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Longtime Missouri budget director Luebbering to retire

With the state of Missouri’s budget challenges easing, state budget chief Linda Luebbering has decided that it’s time to retire.

That announcement, made Wednesday by Gov. Jay Nixon, sent shock waves through the state Capitol, where Luebbering long has been known for her candor and accessibility.

“Her patience/competence will be missed,” Tweeted Katie Steele Danner,  director of the Missouri Division of Professional Registration.

Luebbering, 53, has been in Missouri state government for more than 25 years and has been the state’s budget director since Nixon took office in January 2009. She held the same post for two years during Gov. Bob Holden’s administration.

Missouri Budget Director Linda Luebbering shares a laugh with Gov. Jay Nixon when she was asked about working for different governors.
Credit Marshall Griffin | St. Louis Public Radio
Missouri Budget Director Linda Luebbering shares a laugh with Gov. Jay Nixon when she was asked about working for different governors.

Both stints occurred during economic downturns, but Luebbering said her second one, during the Nixon administration, was more challenging due to the economic problems that began in 2008.

“Clearly, just from a fiscal standpoint, this one (was) international, national, much deeper, lasted much longer, (and was) much more challenging to get through,” Luebbering told reporters.  “(But) we are turning around, and revenues are looking better, the economy clearly has been looking better for quite some time, and it is starting to show up in our revenue, which is nice.”

From 2005-09, she served as finance director for the state of Pennsylvania’s Department of Public Welfare.

Luebbering has been a favorite among reporters because of her no-nonsense manner and accessibility. Every afternoon before the governor’s annual State of the State address, Luebbering would hold a lengthy tutorial in her office to go over the basic budget numbers.

Her office sends out a monthly update on the state’s finances, which usually can be followed up with a phone call or interview to go over specifics.

Luebbering says she decided to retire this summer because the state’s finances – on a rocky road for years – appear to have stabilized.  And summer is always a slower time for her office, which she says will make the transition easier.

Her last day is Aug. 6, right after her office releases its July status report. She’ll be replaced by Dan Haug, who currently serves as director of the Dept. of Mental Health’s division of administrative services.  Haug is also the former staff director for the Missouri Senate's Appropriations committee.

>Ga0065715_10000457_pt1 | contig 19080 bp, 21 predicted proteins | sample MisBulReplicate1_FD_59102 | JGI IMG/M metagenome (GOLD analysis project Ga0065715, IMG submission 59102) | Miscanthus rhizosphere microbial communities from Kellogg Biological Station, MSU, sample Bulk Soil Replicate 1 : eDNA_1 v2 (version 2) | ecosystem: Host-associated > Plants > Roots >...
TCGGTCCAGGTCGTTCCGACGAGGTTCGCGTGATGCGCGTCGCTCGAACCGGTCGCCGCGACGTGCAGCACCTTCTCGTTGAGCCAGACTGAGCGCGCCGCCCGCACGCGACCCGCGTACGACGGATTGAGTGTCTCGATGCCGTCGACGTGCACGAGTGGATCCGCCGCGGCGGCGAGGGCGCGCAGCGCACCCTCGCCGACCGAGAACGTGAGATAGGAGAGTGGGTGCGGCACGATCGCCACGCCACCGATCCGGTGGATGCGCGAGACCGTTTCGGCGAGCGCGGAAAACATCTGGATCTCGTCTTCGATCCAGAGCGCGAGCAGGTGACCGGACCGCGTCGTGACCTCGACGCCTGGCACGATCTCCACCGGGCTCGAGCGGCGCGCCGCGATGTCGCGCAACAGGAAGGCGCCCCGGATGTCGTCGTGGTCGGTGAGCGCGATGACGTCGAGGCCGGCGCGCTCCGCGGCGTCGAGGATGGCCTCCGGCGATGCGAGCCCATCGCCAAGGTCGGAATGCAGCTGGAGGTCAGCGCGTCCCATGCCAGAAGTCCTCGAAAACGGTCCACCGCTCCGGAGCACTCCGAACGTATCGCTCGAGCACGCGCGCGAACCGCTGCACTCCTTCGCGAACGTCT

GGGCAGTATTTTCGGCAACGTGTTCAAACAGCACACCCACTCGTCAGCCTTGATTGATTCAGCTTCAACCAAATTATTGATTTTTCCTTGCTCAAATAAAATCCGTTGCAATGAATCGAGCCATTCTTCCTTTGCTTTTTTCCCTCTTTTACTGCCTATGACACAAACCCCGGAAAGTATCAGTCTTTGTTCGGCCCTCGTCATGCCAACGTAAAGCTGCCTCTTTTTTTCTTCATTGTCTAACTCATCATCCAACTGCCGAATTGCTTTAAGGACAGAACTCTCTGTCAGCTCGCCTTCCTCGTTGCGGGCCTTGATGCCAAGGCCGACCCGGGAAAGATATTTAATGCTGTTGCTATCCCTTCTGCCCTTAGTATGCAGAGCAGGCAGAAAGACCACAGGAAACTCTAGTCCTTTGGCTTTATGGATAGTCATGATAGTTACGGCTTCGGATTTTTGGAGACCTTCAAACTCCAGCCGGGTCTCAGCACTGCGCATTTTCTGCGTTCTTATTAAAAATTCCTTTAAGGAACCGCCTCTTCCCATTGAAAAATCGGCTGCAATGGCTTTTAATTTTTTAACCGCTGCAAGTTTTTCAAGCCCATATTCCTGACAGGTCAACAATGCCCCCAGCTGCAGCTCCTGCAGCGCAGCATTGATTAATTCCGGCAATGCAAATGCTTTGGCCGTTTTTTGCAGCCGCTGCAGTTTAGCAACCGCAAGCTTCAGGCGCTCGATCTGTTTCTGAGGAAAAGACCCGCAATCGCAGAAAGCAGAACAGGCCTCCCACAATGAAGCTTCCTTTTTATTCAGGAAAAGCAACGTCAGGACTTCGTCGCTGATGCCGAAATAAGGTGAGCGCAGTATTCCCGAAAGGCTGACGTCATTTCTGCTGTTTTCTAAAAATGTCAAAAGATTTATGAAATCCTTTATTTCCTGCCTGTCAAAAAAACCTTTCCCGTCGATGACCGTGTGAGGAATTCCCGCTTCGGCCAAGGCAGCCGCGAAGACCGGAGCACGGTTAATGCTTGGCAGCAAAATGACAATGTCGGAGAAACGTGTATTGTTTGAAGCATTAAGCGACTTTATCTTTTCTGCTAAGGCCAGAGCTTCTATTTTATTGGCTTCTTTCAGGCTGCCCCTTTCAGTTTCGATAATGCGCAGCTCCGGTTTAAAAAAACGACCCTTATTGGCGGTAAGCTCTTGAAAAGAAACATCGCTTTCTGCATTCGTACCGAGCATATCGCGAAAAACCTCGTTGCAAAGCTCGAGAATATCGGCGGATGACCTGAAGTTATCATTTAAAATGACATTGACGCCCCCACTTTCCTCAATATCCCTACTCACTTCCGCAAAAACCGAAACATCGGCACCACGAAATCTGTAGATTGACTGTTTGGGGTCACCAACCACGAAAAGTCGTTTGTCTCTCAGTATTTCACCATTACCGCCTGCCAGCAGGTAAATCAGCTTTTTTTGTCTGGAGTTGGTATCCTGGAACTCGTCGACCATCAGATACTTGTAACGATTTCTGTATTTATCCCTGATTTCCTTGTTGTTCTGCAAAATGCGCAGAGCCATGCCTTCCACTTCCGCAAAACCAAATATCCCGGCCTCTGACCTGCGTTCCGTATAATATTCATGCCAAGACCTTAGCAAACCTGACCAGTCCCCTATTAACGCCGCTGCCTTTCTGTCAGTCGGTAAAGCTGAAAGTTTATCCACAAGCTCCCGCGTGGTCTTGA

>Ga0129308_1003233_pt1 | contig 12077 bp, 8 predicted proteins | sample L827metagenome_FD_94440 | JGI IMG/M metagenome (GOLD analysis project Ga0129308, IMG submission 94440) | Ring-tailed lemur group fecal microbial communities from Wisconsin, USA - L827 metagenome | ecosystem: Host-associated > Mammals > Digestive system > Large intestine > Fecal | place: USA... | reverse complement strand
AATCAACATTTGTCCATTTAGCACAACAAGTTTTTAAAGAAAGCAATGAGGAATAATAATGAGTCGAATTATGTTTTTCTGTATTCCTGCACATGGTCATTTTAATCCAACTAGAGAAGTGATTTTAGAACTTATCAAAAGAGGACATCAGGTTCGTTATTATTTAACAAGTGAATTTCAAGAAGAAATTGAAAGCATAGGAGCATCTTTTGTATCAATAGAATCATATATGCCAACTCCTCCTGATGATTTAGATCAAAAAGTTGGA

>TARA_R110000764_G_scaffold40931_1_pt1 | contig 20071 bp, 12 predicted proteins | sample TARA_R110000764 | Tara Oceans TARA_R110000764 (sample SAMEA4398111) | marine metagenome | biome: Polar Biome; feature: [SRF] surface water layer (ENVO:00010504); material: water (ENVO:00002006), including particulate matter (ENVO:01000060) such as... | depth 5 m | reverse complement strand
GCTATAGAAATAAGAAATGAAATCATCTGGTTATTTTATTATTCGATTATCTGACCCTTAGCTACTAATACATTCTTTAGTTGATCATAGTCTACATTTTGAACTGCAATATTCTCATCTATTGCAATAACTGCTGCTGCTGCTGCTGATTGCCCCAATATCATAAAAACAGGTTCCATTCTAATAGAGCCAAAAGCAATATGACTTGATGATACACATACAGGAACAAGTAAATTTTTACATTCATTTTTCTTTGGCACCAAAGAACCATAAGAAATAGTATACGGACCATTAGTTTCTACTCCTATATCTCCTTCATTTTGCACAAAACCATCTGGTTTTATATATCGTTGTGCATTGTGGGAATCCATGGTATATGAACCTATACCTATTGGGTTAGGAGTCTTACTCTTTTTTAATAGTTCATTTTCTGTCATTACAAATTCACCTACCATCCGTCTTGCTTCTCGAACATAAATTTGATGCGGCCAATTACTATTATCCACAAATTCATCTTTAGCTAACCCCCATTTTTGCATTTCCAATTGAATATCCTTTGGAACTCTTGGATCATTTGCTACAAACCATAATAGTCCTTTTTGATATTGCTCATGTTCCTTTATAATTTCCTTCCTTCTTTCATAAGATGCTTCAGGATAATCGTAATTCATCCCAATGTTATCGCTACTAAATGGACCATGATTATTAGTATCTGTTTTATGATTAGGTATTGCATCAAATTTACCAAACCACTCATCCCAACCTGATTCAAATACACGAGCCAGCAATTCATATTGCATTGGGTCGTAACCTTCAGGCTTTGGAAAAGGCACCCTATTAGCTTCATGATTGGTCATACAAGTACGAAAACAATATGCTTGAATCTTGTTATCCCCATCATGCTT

In typical Luebbering style, she said she has yet to decide what she’ll do next. “I haven’t allowed myself to think about it, because I need to focus on the job,’’ she said.

When asked by one reporter, she said she's not leaving to become a lobbyist or to take any other government-related job.

“No, I’m retiring, and I will explore my options when I am gone from here.”

Follow Jo Mannies and Marshall Griffin on Twitter:   @jmannies   @MarshallGReport

Copyright 2020 St. Louis Public Radio. To see more, visit .

Jo Mannies has been covering Missouri politics and government for almost four decades, much of that time as a reporter and columnist at the St. Louis Post-Dispatch. She was the first woman to cover St. Louis City Hall, was the newspaper’s second woman sportswriter in its history, and spent four years in the Post-Dispatch Washington Bureau. She joined the St. Louis Beacon in 2009. She has won several local, regional and national awards, and has covered every president since Jimmy Carter. She scared fellow first-graders in the late 1950s when she showed them how close Alaska was to Russia and met Richard M. Nixon when she was in high school. She graduated from Valparaiso University in northwest Indiana, and was the daughter of a high school basketball coach. She is married and has two grown children, both lawyers. She’s a history and movie buff, cultivates a massive flower garden, and bakes banana bread regularly for her colleagues.
Marshall Griffin
St. Louis Public Radio State House Reporter Marshall Griffin is a native of Mississippi and proud alumnus of Ole Miss (welcome to the SEC, Mizzou!). He has been in radio for over 20 years, starting out as a deejay. His big break in news came when the first President Bush ordered the invasion of Panama in 1989. Marshall was working the graveyard shift at a rock station, and began ripping news bulletins off an old AP teletype and reading updates between songs. From there on, his radio career turned toward news reporting and anchoring. In 1999, he became the capital bureau chief for Florida's Radio Networks, and in 2003 he became News Director at WFSU-FM/Florida Public Radio. During his time in Tallahassee he covered seven legislative sessions, Governor Jeb Bush's administration, four hurricanes, the Terri Schiavo saga, and the 2000 presidential recount. Before coming to Missouri, he enjoyed a brief stint in the Blue Ridge Mountains, reporting and anchoring for WWNC-AM in Asheville, North Carolina. Marshall lives in Jefferson City with his wife, Julie, their dogs, Max and Liberty Belle, and their cat, Honey.
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